Role Modeling: As a teacher and performing professional musician, I model for my students and their parents what it looks like to strive for perfection. I am not perfect, but I do not lower my standards for myself. I continue to challenge myself with new repertoire and new performance opportunities. [I am performing in Carnegie Hall next week with the Artisan Quartet -- a dream come true for any musician!] I continue to study new subjects and revisit old subjects with new perspective.

Standards: I set high standards for myself, my students, and my students' parents. I expect my students and their parents to do the best that they can. I am here to help at all times, but I will not permit my students or their parents to allow me to do the work for them which should rightfully be completed by my students and their parents.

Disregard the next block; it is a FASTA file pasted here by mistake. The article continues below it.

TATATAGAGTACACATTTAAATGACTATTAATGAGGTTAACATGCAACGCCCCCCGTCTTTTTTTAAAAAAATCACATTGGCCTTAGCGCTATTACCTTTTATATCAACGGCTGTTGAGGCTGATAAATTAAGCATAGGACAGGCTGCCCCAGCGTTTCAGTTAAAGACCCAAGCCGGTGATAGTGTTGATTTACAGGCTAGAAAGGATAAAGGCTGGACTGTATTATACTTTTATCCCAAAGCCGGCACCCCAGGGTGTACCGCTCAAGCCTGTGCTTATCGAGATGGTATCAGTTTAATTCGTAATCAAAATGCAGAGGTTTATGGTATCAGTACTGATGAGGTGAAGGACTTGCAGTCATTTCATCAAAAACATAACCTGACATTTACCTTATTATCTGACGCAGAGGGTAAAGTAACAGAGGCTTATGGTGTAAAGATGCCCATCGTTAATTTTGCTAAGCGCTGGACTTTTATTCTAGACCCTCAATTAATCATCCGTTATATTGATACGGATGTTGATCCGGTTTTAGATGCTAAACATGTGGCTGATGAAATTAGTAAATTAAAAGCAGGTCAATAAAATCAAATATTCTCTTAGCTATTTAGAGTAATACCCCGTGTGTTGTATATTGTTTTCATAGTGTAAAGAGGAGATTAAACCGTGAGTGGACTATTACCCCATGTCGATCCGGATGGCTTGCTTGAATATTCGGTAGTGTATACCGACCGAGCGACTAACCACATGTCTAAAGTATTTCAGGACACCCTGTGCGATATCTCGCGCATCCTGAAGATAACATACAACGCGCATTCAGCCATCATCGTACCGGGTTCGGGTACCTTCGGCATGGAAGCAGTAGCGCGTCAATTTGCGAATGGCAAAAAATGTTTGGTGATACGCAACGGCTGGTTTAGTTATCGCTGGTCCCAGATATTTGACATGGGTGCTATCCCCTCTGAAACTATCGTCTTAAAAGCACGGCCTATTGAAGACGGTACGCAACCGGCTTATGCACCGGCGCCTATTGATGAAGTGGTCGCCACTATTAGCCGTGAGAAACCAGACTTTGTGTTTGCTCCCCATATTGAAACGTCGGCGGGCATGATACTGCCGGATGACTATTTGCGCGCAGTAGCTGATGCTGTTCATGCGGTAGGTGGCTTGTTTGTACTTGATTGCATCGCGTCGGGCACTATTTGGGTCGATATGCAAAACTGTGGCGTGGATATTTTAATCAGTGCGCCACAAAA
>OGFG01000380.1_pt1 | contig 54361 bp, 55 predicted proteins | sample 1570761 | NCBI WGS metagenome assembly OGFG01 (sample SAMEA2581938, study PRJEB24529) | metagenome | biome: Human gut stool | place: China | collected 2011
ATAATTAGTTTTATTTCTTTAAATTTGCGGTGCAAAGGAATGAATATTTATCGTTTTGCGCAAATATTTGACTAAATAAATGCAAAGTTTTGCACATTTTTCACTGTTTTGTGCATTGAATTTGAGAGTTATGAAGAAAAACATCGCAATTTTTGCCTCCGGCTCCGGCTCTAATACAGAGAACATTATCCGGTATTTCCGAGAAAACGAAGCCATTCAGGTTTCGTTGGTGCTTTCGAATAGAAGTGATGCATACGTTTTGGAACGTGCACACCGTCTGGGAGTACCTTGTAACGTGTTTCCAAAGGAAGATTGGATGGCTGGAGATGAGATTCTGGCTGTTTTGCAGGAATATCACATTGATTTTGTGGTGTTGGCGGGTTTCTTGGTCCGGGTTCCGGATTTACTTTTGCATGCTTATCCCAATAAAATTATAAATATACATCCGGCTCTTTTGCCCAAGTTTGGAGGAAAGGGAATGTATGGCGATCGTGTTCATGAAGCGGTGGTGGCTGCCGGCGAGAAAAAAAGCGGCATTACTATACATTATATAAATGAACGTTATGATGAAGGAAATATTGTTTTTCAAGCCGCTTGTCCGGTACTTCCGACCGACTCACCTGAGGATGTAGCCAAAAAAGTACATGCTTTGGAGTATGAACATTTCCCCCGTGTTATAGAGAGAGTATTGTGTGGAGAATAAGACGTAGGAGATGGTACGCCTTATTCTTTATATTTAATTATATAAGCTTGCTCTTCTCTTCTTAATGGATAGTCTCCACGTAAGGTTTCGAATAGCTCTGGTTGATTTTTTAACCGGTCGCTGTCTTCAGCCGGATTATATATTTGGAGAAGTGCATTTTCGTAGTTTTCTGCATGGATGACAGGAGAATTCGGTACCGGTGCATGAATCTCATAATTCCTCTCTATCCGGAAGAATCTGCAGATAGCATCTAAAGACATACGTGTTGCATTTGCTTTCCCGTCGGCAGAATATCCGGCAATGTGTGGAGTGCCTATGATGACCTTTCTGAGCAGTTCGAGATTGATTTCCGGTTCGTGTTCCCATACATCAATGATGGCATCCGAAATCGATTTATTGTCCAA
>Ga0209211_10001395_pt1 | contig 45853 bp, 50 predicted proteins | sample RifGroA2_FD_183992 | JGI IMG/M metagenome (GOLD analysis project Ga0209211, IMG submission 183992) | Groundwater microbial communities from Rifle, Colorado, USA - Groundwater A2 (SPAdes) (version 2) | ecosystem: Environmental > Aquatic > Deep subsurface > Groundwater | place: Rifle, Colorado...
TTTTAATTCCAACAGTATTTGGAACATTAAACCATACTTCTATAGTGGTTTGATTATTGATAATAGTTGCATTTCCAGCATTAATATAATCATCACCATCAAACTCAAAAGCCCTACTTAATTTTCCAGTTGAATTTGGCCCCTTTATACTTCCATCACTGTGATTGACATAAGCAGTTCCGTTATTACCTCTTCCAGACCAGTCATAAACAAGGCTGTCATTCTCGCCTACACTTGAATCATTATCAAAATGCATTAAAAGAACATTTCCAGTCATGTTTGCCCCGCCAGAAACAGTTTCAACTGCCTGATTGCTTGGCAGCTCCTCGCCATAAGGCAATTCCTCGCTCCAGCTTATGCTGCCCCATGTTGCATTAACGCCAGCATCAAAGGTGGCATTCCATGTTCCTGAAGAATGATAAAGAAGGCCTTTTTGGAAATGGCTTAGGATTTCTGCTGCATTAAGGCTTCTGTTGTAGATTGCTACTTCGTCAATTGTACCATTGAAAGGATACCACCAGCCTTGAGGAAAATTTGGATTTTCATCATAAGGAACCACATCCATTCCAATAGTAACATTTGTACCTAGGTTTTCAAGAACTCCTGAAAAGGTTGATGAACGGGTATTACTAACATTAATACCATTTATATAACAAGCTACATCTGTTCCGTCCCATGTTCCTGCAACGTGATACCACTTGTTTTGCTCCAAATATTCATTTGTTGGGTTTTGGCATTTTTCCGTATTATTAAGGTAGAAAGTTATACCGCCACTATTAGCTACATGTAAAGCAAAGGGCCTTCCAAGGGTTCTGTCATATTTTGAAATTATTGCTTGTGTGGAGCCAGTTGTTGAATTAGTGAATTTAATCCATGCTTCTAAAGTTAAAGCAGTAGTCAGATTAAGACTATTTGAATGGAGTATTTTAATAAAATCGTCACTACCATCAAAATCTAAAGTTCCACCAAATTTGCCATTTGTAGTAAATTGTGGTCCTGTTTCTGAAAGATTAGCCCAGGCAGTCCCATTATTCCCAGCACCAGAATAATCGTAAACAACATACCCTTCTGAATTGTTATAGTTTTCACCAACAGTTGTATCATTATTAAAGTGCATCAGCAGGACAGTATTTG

Information: I provide a great deal of parenting and teaching information to my studio parents in the form of my initial parent education course and throughout the course of a student's musical study program with me. I maintain this teaching blog, and as many of you know, I spend a great deal of time sharing useful information about parenting as well as teaching.

Love: Finally, let me urge parents to love their children. When a parent loves his or her child, the parent will do what needs to be done to help the child. The parent will want what is best for the child, and the parent will seek out other people who can help the parent to achieve that lofty goal. I believe that perfection is a lofty goal and most definitely in the best interest of the child.

Where love is deep, much can be accomplished. -- Dr. Shinichi Suzuki

For another perspective about perfection, please visit Dr. Laura Markham's newsletter issue: "Perfection is too low a Standard".


  1. Paula,